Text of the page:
Under international law, if patriotic hackers carry out a cyber attack against another state that rises to the level of an "armed attack," the victim state has the legal right, acting in self-defense, to use force against those hackers located within the state. In 1980 the International Court of Justice in the US v. Iran case held that the actions of a state's citizens can be attributed to the government if the citizens "acted on behalf on [sic] the State, having been charged by some competent organ of the Iranian State to carry out a specific operation."[248] The court also found that the Iranian government was responsible because it was aware of its obligations under international law to protect the US emba.s.sy and its staff, knew of the emba.s.sy's need for help, had the means to a.s.sist the emba.s.sy, and failed to comply with its obligations.

Proving a link among nonstate actors, hacktivists, and the government may be difficult, impossible, or take too long to confirm in order for legal authority to take swift action. Under such circ.u.mstances, states may choose to exercise the right of self-defense in a covert manner, carrying out counter cyber measures directly or through other parties. Depending on the circ.u.mstances, a state may choose to carry out the covert action on its own through its intelligence or military forces, or it may choose an indirect avenue of having surrogates conduct the covert action. Delegating the right to others to act in a state's self-defense has benefits as well as costs, and it ought to be considered carefully by policymakers. During the Cold War, for example, surrogate forces waged the major battles between the superpowers.

International law and state practice has established a state's right of active defense against those states that conduct cyber attacks directly or wage their cyber attacks through loose affiliates or proxies. As of today, the United States does not have a clear strategy for active defense in response to states that pursue aggressive cyber attacks against it. A credible counter proxy strategy needs to be constructed to signal to those states that use cyber proxies against the United States that it will not be without consequences. Such a signal could help to deter these states in their aggressive cyber actions.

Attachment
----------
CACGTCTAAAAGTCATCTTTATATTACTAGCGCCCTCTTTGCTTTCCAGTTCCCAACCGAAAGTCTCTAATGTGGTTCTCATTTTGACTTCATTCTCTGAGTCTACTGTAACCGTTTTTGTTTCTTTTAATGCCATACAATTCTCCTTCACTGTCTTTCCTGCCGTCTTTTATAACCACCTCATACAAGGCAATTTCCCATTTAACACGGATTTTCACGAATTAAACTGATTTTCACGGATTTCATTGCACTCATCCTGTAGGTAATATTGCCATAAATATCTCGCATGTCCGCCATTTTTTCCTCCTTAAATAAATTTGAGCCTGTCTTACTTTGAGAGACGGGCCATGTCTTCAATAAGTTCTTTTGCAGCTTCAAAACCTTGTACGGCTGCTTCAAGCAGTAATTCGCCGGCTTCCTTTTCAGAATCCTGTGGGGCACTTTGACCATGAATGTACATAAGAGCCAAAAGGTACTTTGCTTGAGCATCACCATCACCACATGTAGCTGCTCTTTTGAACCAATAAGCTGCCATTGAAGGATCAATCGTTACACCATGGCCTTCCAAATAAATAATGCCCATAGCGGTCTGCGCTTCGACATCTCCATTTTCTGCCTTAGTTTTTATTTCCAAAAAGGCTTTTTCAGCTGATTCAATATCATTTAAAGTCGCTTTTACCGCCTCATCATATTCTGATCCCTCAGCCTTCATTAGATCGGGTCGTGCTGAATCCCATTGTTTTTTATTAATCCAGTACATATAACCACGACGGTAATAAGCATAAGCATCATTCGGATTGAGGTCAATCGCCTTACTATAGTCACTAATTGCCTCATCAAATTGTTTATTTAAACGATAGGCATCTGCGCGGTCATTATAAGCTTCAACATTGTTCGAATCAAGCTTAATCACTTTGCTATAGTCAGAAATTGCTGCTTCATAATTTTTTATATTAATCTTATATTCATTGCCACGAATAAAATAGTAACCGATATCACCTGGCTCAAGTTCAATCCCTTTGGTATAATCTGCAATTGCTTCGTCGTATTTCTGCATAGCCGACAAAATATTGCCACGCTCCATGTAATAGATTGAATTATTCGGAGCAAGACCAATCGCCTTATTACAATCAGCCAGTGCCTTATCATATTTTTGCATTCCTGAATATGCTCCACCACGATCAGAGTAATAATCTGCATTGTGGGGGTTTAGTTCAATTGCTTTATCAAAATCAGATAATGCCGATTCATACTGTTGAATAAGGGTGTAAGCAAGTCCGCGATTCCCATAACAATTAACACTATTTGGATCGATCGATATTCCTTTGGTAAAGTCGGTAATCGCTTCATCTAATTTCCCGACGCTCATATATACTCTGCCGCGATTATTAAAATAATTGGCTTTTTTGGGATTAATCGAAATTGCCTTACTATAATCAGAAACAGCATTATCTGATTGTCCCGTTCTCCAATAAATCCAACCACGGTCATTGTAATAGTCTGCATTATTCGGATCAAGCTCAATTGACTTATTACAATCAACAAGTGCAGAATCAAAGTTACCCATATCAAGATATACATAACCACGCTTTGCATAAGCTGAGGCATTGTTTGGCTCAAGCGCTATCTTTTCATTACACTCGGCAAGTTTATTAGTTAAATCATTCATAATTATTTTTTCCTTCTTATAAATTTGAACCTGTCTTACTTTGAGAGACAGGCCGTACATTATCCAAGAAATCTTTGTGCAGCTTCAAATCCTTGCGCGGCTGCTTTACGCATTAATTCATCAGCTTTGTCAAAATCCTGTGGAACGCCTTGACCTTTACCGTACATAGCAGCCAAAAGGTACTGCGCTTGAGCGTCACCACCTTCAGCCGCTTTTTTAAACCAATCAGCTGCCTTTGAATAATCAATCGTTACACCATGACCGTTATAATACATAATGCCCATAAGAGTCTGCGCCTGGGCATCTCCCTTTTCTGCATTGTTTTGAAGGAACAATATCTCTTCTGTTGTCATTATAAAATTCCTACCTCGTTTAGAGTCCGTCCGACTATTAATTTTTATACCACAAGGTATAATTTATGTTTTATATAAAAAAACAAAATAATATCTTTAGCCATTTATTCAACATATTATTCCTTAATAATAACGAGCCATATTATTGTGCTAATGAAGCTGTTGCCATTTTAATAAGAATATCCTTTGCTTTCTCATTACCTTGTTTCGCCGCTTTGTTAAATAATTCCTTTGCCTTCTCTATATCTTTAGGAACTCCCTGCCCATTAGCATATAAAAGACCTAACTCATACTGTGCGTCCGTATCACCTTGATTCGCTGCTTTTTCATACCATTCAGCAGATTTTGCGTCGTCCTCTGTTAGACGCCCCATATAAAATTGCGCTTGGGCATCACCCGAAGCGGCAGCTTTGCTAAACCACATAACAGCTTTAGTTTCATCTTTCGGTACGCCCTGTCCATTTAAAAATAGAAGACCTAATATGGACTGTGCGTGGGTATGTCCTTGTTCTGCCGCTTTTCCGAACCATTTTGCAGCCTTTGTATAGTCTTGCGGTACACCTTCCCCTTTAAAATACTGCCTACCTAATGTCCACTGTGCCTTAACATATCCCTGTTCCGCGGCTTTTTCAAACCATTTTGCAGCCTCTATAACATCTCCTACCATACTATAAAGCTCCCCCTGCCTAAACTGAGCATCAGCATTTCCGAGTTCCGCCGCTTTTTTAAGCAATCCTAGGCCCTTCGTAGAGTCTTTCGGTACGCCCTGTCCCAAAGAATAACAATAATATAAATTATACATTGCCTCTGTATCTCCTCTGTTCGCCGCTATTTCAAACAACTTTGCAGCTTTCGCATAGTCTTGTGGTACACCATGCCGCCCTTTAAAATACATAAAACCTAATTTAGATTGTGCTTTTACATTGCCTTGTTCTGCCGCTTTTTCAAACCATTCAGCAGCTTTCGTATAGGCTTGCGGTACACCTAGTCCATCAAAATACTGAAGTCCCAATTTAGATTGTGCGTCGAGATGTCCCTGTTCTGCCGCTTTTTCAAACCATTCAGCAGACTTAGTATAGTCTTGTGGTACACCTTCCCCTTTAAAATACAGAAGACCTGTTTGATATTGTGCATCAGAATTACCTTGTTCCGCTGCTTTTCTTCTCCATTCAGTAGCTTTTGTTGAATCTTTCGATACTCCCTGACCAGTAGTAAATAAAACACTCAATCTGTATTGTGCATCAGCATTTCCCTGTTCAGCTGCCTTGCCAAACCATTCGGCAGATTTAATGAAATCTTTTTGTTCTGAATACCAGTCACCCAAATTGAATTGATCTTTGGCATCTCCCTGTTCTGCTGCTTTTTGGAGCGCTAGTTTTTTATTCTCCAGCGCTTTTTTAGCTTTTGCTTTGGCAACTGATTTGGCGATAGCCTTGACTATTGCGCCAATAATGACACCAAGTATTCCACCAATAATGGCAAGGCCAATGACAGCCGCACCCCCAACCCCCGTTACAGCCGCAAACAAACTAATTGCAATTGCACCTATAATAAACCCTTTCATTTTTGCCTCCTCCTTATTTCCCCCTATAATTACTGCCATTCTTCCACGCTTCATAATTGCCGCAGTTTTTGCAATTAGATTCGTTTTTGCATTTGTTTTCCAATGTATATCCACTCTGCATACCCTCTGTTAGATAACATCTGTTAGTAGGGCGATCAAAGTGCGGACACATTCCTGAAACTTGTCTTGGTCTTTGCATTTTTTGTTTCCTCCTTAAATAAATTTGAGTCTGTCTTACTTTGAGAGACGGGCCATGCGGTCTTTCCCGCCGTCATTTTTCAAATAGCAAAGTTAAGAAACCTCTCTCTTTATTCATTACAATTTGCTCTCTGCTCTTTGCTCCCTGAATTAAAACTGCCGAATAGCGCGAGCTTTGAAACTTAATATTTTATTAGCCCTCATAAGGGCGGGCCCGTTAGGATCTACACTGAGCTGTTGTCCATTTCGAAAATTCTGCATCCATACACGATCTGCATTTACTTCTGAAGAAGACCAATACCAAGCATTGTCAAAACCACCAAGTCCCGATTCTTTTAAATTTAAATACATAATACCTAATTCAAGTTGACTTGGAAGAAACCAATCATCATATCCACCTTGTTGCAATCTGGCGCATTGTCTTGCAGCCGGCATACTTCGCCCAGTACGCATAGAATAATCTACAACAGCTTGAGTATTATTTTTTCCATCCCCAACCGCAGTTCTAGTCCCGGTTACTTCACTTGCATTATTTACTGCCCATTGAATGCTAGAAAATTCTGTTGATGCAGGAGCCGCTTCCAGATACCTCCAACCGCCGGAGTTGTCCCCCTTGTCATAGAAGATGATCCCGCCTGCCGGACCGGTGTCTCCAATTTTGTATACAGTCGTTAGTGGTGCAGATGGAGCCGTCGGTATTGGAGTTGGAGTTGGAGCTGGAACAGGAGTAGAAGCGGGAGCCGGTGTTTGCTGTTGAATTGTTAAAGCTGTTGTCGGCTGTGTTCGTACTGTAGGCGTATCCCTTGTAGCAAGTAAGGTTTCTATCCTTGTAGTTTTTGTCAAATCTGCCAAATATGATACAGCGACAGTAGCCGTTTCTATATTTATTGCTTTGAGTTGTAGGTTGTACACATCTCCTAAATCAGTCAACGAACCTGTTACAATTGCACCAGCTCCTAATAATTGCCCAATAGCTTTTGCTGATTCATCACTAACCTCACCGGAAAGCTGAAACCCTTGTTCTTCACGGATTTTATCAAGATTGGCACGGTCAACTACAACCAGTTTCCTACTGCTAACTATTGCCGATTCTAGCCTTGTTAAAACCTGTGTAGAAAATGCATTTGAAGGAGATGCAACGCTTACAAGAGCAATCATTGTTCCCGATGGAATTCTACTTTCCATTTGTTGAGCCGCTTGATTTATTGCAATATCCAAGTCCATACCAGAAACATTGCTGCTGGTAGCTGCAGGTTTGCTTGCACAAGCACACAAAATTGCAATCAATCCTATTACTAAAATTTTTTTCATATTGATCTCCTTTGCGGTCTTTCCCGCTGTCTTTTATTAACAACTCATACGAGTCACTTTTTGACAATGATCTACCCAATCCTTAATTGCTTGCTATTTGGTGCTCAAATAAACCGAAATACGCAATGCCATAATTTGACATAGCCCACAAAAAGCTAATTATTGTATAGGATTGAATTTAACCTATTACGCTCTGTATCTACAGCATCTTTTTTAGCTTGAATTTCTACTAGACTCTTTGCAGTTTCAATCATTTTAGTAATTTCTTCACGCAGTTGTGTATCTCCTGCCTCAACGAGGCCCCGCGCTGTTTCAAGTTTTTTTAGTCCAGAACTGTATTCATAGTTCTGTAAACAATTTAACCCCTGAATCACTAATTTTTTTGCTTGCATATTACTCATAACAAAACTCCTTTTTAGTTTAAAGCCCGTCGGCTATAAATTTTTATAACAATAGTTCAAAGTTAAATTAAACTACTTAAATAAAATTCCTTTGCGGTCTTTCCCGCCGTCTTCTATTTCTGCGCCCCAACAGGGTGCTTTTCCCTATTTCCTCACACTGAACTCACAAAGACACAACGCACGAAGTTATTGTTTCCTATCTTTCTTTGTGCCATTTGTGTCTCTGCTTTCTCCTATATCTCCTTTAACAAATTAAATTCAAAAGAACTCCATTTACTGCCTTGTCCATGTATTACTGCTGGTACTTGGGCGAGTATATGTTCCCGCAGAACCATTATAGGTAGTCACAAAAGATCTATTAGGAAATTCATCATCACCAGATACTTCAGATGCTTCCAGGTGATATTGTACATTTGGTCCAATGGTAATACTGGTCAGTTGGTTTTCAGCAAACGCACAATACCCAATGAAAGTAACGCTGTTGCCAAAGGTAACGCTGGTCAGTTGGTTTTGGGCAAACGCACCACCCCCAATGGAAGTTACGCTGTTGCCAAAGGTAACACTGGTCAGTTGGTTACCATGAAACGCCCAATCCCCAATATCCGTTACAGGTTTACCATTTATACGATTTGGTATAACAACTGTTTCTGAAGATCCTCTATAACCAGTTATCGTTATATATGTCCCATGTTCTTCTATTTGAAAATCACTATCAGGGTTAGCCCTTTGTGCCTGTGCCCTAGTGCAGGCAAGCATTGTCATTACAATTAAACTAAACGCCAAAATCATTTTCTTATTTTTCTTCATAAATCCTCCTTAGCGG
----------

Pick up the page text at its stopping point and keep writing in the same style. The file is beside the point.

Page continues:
A credible active defense strategy that incorporated counter proxy measures would likely need to have an overt as well as a covert component. The overt component would relate to extending political, moral, and diplomatic support to the elements of those states that struggle against the regimes. The covert component, likely never to be discussed publicly, would be integral to the success of preventing and deterring states from using cyber attacks to harm US national security. Legally justified as self-defense under the UN Charter and customary international law, the covert component would also need to be executed in a proportionate manner to the threat.

[246] Charles Clover, "Kremlin-Backed Group Behind Estonia Cyber Blitz," Financial Times, March 11, 2009, p. 8.

[247] Tania Branigan and Kevin Anderson, "Google Attacks Traced Back to China, Says US Internet Security Firm," The Guardian, January 14, 2010.

[248] United States Diplomatic and Consular Staff in Tehran (US v. Iran), International Court of Justice 3 (May 24, 1980), 29. The issue of state responsibility for nonstate actors was also an issue in the ICJ Nicaragua litigation where the court concluded that in order for the actions of the nonstate actors to be attributable to the state, the state had to have "effective control" over the nonstate actors. More recently in the Prosecutor v. Tadic case, the international tribunal held that a foreign state's overall control, rather than effective control, of a nonstate military organization may render that state responsible for acts of the organization. Prosecutor v. Tadic, Case No. IT-94-1-A, Judgment on Appeal, pp. 115162 (International Criminal Tribunal for the Former Yugoslavia, July 15, 1999).

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Inside Cyber Warfare Part 31 summary